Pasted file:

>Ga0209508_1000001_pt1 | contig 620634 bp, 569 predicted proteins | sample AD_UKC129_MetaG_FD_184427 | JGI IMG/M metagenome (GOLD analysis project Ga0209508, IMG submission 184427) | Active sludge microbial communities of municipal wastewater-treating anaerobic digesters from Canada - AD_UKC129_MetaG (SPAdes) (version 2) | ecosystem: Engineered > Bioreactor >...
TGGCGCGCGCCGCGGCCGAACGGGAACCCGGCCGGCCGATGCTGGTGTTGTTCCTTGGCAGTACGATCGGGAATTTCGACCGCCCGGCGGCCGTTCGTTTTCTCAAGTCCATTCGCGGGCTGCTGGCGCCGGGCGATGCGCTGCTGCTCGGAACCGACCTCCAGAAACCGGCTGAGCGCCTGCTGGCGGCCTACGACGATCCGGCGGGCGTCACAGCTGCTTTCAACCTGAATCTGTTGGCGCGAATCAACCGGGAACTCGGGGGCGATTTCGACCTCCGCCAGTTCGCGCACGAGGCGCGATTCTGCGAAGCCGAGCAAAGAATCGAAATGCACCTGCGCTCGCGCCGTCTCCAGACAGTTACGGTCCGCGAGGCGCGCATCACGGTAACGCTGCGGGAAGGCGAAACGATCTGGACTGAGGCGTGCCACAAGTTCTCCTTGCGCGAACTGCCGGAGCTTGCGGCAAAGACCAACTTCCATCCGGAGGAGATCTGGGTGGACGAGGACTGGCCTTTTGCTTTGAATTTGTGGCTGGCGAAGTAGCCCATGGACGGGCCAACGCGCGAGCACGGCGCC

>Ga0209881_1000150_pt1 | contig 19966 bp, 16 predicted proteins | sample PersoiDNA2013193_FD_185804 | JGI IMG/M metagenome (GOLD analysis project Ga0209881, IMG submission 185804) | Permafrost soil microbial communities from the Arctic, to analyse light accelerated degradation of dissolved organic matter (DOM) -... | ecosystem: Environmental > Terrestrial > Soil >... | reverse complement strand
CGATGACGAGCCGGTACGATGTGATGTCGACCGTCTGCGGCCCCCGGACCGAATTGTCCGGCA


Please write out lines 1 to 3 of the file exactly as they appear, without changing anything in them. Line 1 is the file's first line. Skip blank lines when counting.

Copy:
>Ga0209508_1000001_pt1 | contig 620634 bp, 569 predicted proteins | sample AD_UKC129_MetaG_FD_184427 | JGI IMG/M metagenome (GOLD analysis project Ga0209508, IMG submission 184427) | Active sludge microbial communities of municipal wastewater-treating anaerobic digesters from Canada - AD_UKC129_MetaG (SPAdes) (version 2) | ecosystem: Engineered > Bioreactor >...
TGGCGCGCGCCGCGGCCGAACGGGAACCCGGCCGGCCGATGCTGGTGTTGTTCCTTGGCAGTACGATCGGGAATTTCGACCGCCCGGCGGCCGTTCGTTTTCTCAAGTCCATTCGCGGGCTGCTGGCGCCGGGCGATGCGCTGCTGCTCGGAACCGACCTCCAGAAACCGGCTGAGCGCCTGCTGGCGGCCTACGACGATCCGGCGGGCGTCACAGCTGCTTTCAACCTGAATCTGTTGGCGCGAATCAACCGGGAACTCGGGGGCGATTTCGACCTCCGCCAGTTCGCGCACGAGGCGCGATTCTGCGAAGCCGAGCAAAGAATCGAAATGCACCTGCGCTCGCGCCGTCTCCAGACAGTTACGGTCCGCGAGGCGCGCATCACGGTAACGCTGCGGGAAGGCGAAACGATCTGGACTGAGGCGTGCCACAAGTTCTCCTTGCGCGAACTGCCGGAGCTTGCGGCAAAGACCAACTTCCATCCGGAGGAGATCTGGGTGGACGAGGACTGGCCTTTTGCTTTGAATTTGTGGCTGGCGAAGTAGCCCATGGACGGGCCAACGCGCGAGCACGGCGCC

>Ga0209881_1000150_pt1 | contig 19966 bp, 16 predicted proteins | sample PersoiDNA2013193_FD_185804 | JGI IMG/M metagenome (GOLD analysis project Ga0209881, IMG submission 185804) | Permafrost soil microbial communities from the Arctic, to analyse light accelerated degradation of dissolved organic matter (DOM) -... | ecosystem: Environmental > Terrestrial > Soil >... | reverse complement strand